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Stars will ‘start to align’ by third quarter, says Alphatanker

But demolition activity will need to rebound over the next six months and only a modest upturn is projected, the analysis shows

Alphatanker sees the foundations being laid for a strong year in 2020 that it thinks will be similar to 2015

SUPPLY and demand models indicate the stars will start to align for tanker markets by the end of the third quarter, Paris-based shipbroker BRS said in its latest monthly Alphatanker report.

The analysis cautions that demolition activity will need to rebound over the next six months, and only a “modest” upturn is projected.

“This should then lay the foundations for a strong year in 2020 which we currently predict will be similar to 2015,” Alphatanker said in the April shipping market monthly monitor. “Although not a return to ‘the good old days’, such a rebound should propel tanker freight rates to levels permitting shipowners to make healthy returns but not to levels which would narrow arbitrage opportunities and thus hit tanker demand.”

Tanker earnings across the aframax, suezmax and very large crude carrier classes retreated from fourth-quarter seasonal highs over early 2019, as Organisation of the Petroleum Exporting Countries production cuts, geopolitical unrest and new deliveries weighed on supply and cut freight rates.

Spot rates are now equivalent to operating costs across key routes traversed by the crude fleet, following on from a protracted period of low earnings over 2018.

Both VLCC and suexmax deliveries hit their second-highest level on record from January through to March, with each vessel class having 19 units hitting the water, according to BRS data.

Some 12 of the 19 VLCCs were held over from 2018 but the newbuilding “avalanche” reflected increased growth in long-haul voyages that outstripped the growth in shorter trades, the report said. Some 40 medium range tankers (34,000 dwt and above) were delivered to the MR tanker product tanker, swelling the fleet to 1,561 units.


Baltic Exchange tanker rates from 2008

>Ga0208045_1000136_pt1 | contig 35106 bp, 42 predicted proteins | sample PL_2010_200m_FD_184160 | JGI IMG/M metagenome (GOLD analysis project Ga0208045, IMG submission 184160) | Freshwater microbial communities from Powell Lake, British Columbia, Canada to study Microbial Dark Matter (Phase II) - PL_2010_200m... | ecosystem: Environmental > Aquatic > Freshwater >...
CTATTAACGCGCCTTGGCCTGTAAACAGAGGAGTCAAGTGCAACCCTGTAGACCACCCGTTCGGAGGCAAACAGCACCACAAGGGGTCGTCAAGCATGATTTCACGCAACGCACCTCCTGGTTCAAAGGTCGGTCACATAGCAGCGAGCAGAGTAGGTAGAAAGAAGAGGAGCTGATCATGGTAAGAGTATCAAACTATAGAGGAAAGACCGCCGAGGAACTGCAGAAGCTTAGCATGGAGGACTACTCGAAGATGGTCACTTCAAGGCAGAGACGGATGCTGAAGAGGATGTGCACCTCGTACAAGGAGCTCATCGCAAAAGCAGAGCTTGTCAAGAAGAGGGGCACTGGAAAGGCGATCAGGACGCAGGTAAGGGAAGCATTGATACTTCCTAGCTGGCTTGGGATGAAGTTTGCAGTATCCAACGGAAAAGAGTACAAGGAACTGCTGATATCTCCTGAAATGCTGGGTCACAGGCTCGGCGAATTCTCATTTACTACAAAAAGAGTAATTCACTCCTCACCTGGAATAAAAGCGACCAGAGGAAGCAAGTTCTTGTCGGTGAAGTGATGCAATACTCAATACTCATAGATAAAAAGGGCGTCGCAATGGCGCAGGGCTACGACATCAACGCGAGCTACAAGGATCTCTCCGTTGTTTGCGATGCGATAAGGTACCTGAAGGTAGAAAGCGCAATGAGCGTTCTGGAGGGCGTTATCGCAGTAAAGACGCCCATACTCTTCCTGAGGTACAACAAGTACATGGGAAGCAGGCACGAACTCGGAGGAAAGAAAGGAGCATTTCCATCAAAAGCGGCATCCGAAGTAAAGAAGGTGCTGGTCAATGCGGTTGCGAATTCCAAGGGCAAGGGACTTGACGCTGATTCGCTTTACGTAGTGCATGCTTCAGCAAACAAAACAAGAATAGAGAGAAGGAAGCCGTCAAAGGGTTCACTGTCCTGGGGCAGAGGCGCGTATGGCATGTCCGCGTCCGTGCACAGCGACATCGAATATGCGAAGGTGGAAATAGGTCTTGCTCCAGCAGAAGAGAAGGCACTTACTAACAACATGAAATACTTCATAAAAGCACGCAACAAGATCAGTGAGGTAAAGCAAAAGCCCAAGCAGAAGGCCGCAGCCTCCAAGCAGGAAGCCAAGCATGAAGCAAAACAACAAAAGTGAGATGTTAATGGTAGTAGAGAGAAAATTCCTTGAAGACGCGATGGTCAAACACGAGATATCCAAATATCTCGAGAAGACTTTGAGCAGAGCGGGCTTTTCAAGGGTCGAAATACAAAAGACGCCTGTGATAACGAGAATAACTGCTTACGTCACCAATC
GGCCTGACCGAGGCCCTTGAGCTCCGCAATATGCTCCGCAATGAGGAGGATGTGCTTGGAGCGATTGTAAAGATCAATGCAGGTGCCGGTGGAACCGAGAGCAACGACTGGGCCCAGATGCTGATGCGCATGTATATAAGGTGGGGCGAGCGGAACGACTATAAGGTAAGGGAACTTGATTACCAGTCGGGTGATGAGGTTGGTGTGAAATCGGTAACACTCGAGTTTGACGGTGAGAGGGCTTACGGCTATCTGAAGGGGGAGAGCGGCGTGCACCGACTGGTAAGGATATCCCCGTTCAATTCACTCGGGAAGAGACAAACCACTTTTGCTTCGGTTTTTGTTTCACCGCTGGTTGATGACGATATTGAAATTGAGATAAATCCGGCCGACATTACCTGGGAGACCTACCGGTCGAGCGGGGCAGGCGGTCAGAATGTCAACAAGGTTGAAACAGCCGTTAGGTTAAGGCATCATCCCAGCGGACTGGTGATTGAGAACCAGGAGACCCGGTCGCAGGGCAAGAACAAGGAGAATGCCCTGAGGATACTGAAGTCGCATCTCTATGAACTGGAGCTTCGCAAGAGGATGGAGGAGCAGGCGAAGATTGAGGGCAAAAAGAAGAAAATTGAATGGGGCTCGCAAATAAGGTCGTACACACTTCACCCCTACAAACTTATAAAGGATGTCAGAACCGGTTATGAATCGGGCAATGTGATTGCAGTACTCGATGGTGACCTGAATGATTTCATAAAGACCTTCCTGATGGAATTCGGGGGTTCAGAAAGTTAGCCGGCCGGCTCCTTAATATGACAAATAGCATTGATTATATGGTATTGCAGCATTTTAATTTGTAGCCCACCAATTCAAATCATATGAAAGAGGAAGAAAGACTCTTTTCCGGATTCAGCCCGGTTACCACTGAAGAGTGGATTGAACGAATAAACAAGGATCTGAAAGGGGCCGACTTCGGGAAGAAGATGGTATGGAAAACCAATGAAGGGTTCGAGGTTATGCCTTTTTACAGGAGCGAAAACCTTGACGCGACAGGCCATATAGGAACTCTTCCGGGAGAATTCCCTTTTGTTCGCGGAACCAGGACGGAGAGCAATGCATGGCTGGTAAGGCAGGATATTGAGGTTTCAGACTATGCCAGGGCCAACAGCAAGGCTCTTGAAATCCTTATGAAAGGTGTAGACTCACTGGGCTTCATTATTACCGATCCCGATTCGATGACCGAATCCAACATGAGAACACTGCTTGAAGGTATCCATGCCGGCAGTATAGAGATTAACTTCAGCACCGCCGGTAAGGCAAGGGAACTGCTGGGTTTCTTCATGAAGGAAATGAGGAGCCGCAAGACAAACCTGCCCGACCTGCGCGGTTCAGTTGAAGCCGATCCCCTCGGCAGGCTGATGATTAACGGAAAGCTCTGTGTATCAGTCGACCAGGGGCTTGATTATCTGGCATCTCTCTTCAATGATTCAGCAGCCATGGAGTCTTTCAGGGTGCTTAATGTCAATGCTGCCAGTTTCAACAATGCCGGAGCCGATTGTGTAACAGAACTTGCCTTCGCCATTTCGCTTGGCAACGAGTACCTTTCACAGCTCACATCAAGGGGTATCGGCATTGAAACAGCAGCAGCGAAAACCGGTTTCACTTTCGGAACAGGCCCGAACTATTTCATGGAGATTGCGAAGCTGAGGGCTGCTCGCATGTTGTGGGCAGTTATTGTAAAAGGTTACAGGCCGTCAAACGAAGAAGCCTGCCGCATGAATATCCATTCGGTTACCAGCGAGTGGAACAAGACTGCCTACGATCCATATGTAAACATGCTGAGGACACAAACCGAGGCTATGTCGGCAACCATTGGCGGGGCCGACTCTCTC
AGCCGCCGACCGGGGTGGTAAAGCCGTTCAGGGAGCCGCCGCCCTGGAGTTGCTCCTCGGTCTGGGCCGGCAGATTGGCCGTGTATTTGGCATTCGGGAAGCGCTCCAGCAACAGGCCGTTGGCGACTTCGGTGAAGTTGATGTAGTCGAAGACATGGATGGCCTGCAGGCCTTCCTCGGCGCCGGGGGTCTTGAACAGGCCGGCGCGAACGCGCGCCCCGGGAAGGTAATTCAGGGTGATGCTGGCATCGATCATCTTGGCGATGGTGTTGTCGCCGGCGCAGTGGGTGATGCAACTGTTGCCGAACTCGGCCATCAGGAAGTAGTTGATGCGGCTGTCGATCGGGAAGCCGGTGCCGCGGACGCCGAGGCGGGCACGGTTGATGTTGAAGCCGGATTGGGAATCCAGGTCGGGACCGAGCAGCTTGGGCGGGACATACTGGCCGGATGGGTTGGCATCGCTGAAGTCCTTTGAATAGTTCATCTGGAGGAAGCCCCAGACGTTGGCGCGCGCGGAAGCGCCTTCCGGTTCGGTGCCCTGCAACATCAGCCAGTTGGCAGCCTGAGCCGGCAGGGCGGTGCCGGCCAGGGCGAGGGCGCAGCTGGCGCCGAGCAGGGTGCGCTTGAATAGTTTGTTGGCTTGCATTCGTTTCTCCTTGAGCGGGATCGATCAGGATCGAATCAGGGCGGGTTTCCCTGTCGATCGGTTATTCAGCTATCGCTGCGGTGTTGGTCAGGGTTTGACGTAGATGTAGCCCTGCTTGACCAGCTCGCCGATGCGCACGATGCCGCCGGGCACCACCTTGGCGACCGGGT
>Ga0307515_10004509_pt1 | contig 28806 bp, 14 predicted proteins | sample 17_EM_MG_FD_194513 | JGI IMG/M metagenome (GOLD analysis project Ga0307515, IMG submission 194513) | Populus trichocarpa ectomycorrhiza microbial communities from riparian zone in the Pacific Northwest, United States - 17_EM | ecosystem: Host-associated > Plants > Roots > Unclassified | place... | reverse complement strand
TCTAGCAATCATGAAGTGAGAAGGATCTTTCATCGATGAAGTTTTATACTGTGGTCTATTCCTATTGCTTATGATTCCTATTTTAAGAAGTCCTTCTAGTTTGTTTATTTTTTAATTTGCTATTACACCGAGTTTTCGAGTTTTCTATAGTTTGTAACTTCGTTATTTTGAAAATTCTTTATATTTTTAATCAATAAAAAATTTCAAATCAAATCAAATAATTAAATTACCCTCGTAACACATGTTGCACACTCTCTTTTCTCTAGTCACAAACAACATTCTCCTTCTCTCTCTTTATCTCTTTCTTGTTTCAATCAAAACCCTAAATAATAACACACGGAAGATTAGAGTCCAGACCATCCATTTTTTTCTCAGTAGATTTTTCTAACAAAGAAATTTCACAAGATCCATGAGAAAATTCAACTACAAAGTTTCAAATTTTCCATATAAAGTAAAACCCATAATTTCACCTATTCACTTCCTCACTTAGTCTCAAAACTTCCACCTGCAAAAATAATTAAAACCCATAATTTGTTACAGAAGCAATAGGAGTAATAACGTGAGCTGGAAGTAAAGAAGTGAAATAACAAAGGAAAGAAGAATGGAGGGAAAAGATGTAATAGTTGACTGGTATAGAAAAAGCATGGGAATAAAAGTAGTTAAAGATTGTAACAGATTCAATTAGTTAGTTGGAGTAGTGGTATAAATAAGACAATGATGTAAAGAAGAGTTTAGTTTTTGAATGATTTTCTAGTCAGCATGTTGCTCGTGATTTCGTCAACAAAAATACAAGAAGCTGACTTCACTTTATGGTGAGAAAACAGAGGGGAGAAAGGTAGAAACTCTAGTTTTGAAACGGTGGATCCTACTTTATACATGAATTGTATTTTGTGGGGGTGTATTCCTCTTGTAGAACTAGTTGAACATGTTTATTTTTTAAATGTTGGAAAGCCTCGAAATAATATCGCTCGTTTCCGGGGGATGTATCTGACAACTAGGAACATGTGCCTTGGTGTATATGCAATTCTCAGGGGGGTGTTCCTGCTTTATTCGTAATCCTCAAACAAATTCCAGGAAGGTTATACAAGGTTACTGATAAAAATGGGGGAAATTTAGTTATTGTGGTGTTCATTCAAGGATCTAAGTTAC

Source: Baltic Exchange


BRS estimates the avalanche of new deliveries will continue for the remainder of 2019 with a further 50 VLCCs, seven suezmaxes and 12 aframaxes to be delivered, even accounting for construction delays.

Oil demand growth is forecast to grow by 1.4m barrels per day in 2019, according to the International Energy Agency, although this figure is expected to be revised lower. There are expectations that demand will be dented as crude prices this month reached five-month highs amid unrest in in oil producer Libya and US sanctions curbing Iranian and Venezuelan production.

The wide spread between WTI and Brent crude prices that has fuelled record volumes of transatlantic arbitrage trades from the US Gulf to Europe in the last six months is seen narrowing.

The spread is now at $7.57 per barrel according to data from ICE Futures Europe, down from levels above $10 per barrel late last year. This reflects additional pipeline capacity from the Permian region to ports in the US Gulf that eliminated the bottlenecks that increased transport costs for crude reaching ports. That has lowered the WTI price, and hence narrowed the spread, altering traders’ arbitrage calculations.

The biggest crude exporter and generator of tonne-miles, Saudi Arabia, has also cut shipments this year.

The Alphatanker report observed that interest in tanker scrapping remained low so far in 2019. This was attributed to older vessels seeking short-term floating storage opportunities or owners with aged tonnage awaiting greater clarity over fuel prices and vessel economics ahead of the January 2020 switch to lower-sulphur fuel oil for international shipping.

Incremental US and Brazilian exports to Asia would also add to tonne-mile demand, the report added, alongside an additional 2m bpd of refining capacity commissioned in the east of Suez region this year. Exporters from the Middle East and Atlantic basin would be meeting this demand, the report concluded.

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